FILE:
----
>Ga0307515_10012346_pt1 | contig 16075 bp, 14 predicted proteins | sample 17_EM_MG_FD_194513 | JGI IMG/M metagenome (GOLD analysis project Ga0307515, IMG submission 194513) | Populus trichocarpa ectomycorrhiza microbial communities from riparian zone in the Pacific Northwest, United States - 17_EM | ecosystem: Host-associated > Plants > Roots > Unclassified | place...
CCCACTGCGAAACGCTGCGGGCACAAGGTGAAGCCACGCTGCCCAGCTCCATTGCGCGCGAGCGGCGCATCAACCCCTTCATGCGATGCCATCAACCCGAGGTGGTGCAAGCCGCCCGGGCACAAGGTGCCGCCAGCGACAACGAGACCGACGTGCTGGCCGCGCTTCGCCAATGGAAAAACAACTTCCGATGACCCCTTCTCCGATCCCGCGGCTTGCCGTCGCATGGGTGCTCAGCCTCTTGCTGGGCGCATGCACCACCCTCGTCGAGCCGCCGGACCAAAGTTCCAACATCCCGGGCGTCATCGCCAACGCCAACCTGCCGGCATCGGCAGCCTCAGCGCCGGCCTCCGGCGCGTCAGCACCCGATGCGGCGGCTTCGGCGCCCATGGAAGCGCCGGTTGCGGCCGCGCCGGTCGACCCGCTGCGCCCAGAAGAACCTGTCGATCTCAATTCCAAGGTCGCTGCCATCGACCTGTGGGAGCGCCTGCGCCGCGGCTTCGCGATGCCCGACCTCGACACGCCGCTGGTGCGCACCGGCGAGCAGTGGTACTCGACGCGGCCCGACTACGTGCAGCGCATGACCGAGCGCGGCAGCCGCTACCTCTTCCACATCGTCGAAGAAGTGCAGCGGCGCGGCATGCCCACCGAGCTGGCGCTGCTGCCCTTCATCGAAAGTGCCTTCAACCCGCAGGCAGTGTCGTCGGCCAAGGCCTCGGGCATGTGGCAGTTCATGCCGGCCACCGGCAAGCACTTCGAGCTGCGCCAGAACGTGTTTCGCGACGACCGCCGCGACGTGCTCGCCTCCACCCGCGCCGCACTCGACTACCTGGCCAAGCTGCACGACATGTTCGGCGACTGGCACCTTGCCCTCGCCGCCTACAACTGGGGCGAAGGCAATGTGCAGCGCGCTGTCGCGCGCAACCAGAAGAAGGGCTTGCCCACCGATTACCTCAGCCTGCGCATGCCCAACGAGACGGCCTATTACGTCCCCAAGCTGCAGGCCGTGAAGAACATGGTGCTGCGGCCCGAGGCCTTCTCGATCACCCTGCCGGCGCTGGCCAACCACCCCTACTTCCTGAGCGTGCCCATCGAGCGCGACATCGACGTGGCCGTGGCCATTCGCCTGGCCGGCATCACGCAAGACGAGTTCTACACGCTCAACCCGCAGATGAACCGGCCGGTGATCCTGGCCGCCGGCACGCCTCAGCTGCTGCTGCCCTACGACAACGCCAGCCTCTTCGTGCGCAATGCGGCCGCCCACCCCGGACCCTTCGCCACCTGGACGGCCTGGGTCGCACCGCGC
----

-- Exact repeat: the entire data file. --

>Ga0307515_10012346_pt1 | contig 16075 bp, 14 predicted proteins | sample 17_EM_MG_FD_194513 | JGI IMG/M metagenome (GOLD analysis project Ga0307515, IMG submission 194513) | Populus trichocarpa ectomycorrhiza microbial communities from riparian zone in the Pacific Northwest, United States - 17_EM | ecosystem: Host-associated > Plants > Roots > Unclassified | place...
CCCACTGCGAAACGCTGCGGGCACAAGGTGAAGCCACGCTGCCCAGCTCCATTGCGCGCGAGCGGCGCATCAACCCCTTCATGCGATGCCATCAACCCGAGGTGGTGCAAGCCGCCCGGGCACAAGGTGCCGCCAGCGACAACGAGACCGACGTGCTGGCCGCGCTTCGCCAATGGAAAAACAACTTCCGATGACCCCTTCTCCGATCCCGCGGCTTGCCGTCGCATGGGTGCTCAGCCTCTTGCTGGGCGCATGCACCACCCTCGTCGAGCCGCCGGACCAAAGTTCCAACATCCCGGGCGTCATCGCCAACGCCAACCTGCCGGCATCGGCAGCCTCAGCGCCGGCCTCCGGCGCGTCAGCACCCGATGCGGCGGCTTCGGCGCCCATGGAAGCGCCGGTTGCGGCCGCGCCGGTCGACCCGCTGCGCCCAGAAGAACCTGTCGATCTCAATTCCAAGGTCGCTGCCATCGACCTGTGGGAGCGCCTGCGCCGCGGCTTCGCGATGCCCGACCTCGACACGCCGCTGGTGCGCACCGGCGAGCAGTGGTACTCGACGCGGCCCGACTACGTGCAGCGCATGACCGAGCGCGGCAGCCGCTACCTCTTCCACATCGTCGAAGAAGTGCAGCGGCGCGGCATGCCCACCGAGCTGGCGCTGCTGCCCTTCATCGAAAGTGCCTTCAACCCGCAGGCAGTGTCGTCGGCCAAGGCCTCGGGCATGTGGCAGTTCATGCCGGCCACCGGCAAGCACTTCGAGCTGCGCCAGAACGTGTTTCGCGACGACCGCCGCGACGTGCTCGCCTCCACCCGCGCCGCACTCGACTACCTGGCCAAGCTGCACGACATGTTCGGCGACTGGCACCTTGCCCTCGCCGCCTACAACTGGGGCGAAGGCAATGTGCAGCGCGCTGTCGCGCGCAACCAGAAGAAGGGCTTGCCCACCGATTACCTCAGCCTGCGCATGCCCAACGAGACGGCCTATTACGTCCCCAAGCTGCAGGCCGTGAAGAACATGGTGCTGCGGCCCGAGGCCTTCTCGATCACCCTGCCGGCGCTGGCCAACCACCCCTACTTCCTGAGCGTGCCCATCGAGCGCGACATCGACGTGGCCGTGGCCATTCGCCTGGCCGGCATCACGCAAGACGAGTTCTACACGCTCAACCCGCAGATGAACCGGCCGGTGATCCTGGCCGCCGGCACGCCTCAGCTGCTGCTGCCCTACGACAACGCCAGCCTCTTCGTGCGCAATGCGGCCGCCCACCCCGGACCCTTCGCCACCTGGACGGCCTGGGTCGCACCGCGC